(Full disclosure: This post contains affiliate links and I will be compensated if you make a purchase after clicking on my links. I appreciate you using these links because that compensation helps make the Genealogy Gems blog possible. Thank you!)

Then it was off to Animoto, the online video creation tool. Animoto doesn’t require any special skills to create professional looking videos. If you can click, drag and drop you can create fabulous family history videos.

I started by selecting choosing to create a “Slideshow Video” and selecting the video style called Old Glory. Being a patriotic theme it already included the perfect music called Presidential Welcome. If I had wanted something a little different, it would have been easy enough pick another tune out of their vast music library, or upload one of my own.

Next, I dragged and dropped the images into my new project. I already had about 25 images from my original folder, and I was able to add 5 newly discovered scanned documents and photos that really fleshed out the story. One click of the Preview button showed me that I already had an awesome video in the works. All that was left was to add a bit of text to the storyvideo project in Animoto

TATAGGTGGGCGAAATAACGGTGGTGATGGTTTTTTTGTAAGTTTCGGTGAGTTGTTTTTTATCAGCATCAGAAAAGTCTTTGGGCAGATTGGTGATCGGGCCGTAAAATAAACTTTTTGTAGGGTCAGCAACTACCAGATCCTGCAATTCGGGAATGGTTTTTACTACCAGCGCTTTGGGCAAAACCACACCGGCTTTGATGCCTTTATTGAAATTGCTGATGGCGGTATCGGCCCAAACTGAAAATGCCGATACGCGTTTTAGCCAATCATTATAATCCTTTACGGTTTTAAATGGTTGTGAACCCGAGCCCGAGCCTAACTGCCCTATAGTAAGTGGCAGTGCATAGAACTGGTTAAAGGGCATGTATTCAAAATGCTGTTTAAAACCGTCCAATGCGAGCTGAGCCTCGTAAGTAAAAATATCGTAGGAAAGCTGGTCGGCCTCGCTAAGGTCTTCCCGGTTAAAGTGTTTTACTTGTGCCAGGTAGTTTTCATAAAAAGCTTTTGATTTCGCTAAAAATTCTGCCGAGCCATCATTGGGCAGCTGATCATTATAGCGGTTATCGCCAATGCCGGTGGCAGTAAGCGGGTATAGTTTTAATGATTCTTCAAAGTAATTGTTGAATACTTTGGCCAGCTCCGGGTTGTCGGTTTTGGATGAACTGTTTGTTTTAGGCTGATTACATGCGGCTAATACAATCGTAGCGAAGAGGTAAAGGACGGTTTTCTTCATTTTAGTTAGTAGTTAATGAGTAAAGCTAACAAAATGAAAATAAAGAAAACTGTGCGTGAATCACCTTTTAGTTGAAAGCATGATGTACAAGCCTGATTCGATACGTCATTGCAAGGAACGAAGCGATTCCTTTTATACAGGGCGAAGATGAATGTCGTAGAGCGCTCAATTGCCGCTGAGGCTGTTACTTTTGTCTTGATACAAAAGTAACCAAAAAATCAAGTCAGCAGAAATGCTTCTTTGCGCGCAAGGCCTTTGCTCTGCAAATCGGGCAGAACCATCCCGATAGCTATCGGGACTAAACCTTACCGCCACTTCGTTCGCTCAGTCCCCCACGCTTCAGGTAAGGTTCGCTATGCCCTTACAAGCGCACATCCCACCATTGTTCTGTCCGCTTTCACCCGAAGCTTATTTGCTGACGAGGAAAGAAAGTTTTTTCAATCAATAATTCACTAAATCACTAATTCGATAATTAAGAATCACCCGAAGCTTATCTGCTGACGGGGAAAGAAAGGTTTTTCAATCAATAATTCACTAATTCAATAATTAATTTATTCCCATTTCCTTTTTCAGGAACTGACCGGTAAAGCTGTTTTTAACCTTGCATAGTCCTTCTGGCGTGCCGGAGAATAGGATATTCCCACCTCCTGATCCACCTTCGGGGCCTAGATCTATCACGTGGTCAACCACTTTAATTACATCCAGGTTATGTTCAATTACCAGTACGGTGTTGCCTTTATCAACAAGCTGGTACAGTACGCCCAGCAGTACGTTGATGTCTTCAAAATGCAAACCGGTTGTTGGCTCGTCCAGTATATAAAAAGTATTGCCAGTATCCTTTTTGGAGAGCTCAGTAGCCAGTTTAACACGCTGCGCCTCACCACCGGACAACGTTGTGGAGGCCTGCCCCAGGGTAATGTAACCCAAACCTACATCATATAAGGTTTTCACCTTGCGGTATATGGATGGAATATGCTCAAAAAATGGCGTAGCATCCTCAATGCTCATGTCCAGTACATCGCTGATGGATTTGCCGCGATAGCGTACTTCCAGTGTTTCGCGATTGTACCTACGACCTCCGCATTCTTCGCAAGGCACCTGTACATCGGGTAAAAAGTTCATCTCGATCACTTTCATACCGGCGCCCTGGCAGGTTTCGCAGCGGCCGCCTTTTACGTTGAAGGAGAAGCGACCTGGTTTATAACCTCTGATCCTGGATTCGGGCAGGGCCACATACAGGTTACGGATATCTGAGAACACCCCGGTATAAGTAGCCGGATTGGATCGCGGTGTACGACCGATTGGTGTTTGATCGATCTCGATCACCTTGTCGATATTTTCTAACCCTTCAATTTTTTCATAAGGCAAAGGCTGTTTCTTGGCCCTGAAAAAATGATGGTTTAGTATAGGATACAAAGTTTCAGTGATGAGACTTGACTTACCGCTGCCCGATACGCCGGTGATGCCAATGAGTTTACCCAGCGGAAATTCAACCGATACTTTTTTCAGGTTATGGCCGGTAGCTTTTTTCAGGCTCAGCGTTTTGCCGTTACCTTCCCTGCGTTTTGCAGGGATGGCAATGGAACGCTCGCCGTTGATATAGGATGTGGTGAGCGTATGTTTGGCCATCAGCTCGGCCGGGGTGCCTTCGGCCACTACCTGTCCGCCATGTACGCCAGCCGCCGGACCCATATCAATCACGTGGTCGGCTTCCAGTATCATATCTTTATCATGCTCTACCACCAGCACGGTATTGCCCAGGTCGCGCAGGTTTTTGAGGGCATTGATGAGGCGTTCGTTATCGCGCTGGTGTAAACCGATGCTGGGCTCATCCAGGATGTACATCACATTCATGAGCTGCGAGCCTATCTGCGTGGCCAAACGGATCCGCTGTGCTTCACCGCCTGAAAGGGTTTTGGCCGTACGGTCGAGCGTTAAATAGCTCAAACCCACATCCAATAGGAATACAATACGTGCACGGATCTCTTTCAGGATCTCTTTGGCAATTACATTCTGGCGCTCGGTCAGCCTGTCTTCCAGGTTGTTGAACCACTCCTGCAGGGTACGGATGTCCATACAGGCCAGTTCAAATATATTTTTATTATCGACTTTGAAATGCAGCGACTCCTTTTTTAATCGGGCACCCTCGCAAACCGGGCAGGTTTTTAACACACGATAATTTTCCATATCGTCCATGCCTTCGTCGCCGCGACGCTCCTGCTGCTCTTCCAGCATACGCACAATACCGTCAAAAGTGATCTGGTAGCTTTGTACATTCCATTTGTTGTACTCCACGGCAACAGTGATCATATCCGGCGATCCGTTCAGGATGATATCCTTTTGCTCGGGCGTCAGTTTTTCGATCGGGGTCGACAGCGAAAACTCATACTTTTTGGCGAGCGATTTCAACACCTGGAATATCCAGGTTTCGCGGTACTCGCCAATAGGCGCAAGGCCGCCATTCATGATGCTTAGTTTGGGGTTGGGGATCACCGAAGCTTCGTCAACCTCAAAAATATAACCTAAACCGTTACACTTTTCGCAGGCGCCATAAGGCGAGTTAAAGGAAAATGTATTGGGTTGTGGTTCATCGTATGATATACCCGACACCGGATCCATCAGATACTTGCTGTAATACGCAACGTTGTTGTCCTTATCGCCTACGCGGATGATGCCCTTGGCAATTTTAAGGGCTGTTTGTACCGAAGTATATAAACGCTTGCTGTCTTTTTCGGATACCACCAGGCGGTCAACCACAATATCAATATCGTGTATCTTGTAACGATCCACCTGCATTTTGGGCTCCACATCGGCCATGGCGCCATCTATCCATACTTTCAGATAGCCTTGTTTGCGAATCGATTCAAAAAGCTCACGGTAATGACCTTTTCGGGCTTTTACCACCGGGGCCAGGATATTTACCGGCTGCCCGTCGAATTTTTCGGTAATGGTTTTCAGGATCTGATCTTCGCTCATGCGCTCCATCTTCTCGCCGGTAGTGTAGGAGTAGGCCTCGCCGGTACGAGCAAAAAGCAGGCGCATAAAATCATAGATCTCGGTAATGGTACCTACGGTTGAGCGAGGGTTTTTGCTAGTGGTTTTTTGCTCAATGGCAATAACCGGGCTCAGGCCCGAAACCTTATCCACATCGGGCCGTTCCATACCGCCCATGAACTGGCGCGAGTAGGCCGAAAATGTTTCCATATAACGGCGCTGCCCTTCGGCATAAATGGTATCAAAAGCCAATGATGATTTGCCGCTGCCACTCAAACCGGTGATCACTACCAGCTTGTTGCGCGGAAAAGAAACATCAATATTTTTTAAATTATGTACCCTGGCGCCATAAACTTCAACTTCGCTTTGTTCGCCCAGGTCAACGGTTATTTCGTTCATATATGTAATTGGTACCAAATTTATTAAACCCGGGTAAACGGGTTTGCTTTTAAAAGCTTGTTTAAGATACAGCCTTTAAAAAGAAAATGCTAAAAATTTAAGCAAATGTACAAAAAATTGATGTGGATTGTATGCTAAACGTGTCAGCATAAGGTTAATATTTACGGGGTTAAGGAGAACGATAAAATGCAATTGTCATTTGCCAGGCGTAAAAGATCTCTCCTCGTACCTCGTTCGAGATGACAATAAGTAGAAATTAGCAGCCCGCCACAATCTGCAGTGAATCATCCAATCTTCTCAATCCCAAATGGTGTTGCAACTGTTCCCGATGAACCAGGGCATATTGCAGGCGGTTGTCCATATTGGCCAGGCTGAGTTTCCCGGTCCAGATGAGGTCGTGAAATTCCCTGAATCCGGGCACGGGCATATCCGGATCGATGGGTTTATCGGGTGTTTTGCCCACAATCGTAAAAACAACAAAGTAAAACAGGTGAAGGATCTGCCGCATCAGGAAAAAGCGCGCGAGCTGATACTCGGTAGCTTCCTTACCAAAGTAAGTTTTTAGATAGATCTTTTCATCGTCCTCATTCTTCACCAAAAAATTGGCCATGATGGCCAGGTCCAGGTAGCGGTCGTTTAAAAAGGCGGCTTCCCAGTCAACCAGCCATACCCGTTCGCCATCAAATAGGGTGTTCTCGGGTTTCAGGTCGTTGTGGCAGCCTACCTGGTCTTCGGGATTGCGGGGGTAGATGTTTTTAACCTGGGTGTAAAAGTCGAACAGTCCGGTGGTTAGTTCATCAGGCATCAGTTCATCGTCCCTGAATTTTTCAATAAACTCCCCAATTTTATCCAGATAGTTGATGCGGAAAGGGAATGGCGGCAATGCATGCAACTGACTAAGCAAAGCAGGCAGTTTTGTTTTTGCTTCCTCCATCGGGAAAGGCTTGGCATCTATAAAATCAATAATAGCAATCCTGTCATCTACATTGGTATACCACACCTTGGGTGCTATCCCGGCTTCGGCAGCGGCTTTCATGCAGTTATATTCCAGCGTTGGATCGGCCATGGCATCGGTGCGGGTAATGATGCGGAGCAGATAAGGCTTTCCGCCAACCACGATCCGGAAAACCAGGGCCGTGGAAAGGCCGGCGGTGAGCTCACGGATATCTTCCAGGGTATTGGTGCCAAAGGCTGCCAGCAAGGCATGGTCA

The Video Text

The text part of this project actually turned into a great way to pull my youngest daughter Hannah into family history a bit. She loves making videos on her phone, and during a recent visit she became intrigued by my project. I asked her if she would help me out and use the book as her guide and type captions onto the video images. She obliged, and the next thing I knew she was in the family room, computer in lap, talking with her Dad about his Dad. (This genealogist’s dream come true!) It was easy to add the text to tell the story by adding titles and captions to the video in Animoto.

Time to Produce Your Video

With all the content added, we hit the Preview button, and were amazed how Animoto timed everything to the music nearly perfectly. After a few final tweaks, we hit the Produce button. I must say, I’m really pleased with the results! Watch below, and then leave a comment and let me know what you think.

Make Your Own Video Project

What do you already have lying around the house that would make a terrific video? A scrapbook, or a drawer full of letters and photos? Click here to try out Animoto. I’ve been so thrilled with what I’ve been able to create for my family, that I proudly accepted Animoto as a sponsor of my free Genealogy Gems Podcast, and I happily recommend them. I think you’re going to love how quickly and easily you can bring your family history to life with video too.

 

How Facebook Users Reunited a Bible with its Family: Facebook for Family History